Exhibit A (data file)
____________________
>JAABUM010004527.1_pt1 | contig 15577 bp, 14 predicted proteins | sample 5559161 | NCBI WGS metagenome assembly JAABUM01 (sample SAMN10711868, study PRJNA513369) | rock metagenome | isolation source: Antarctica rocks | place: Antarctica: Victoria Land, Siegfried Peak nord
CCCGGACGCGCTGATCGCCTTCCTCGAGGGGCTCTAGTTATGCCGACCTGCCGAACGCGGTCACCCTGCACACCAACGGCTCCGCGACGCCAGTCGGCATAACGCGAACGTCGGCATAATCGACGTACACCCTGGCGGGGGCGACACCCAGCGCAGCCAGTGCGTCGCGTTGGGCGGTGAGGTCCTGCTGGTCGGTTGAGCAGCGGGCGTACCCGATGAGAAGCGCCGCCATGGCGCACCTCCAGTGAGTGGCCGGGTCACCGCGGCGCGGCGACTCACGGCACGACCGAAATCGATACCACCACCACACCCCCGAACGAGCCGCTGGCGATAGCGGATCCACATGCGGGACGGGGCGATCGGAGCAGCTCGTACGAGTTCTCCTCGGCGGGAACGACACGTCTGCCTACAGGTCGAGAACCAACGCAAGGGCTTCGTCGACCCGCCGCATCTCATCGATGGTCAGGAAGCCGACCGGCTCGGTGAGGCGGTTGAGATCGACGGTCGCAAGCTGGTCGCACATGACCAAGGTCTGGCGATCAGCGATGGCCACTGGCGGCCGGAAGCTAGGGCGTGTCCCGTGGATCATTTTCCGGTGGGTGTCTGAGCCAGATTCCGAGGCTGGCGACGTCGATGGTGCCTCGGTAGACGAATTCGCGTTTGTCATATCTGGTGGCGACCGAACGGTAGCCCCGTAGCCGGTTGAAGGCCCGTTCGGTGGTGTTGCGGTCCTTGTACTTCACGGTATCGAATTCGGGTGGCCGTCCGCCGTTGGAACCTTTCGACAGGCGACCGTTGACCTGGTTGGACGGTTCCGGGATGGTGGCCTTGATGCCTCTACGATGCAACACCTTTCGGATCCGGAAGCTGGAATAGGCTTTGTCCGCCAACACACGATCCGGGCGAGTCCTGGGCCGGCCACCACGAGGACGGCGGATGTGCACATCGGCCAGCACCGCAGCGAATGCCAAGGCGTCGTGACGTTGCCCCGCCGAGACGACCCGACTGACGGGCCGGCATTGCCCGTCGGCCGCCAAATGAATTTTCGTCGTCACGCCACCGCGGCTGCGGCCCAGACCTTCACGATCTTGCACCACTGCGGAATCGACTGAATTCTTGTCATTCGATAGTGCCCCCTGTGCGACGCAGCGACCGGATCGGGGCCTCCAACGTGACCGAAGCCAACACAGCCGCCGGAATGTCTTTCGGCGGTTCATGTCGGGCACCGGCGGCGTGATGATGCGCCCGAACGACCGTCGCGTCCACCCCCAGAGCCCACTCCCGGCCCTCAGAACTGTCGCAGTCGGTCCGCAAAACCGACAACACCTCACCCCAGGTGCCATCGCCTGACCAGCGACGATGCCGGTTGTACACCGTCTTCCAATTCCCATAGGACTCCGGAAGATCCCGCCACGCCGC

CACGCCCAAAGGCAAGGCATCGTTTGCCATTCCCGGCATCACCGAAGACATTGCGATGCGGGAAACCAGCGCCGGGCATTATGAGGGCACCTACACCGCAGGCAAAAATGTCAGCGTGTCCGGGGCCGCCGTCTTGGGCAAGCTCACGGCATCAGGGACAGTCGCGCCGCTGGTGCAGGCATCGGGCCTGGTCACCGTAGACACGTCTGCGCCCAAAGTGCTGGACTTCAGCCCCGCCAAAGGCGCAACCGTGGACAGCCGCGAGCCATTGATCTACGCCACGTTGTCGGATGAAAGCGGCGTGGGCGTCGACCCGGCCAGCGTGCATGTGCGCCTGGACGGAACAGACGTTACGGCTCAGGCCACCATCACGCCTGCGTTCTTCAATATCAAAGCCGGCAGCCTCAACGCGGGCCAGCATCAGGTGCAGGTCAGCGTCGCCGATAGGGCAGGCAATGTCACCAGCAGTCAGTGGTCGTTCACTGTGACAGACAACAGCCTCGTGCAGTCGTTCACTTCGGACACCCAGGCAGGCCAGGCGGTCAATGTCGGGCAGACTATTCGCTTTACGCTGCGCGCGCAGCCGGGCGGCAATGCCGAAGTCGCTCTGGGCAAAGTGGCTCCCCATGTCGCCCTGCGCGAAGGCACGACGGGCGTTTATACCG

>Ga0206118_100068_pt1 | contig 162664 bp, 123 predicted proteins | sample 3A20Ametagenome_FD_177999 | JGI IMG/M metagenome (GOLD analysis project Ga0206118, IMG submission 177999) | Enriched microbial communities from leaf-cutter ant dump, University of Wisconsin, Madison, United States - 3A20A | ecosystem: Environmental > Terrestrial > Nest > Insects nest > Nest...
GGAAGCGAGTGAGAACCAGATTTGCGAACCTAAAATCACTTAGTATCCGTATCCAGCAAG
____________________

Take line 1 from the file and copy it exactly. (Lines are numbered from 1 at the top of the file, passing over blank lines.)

>JAABUM010004527.1_pt1 | contig 15577 bp, 14 predicted proteins | sample 5559161 | NCBI WGS metagenome assembly JAABUM01 (sample SAMN10711868, study PRJNA513369) | rock metagenome | isolation source: Antarctica rocks | place: Antarctica: Victoria Land, Siegfried Peak nord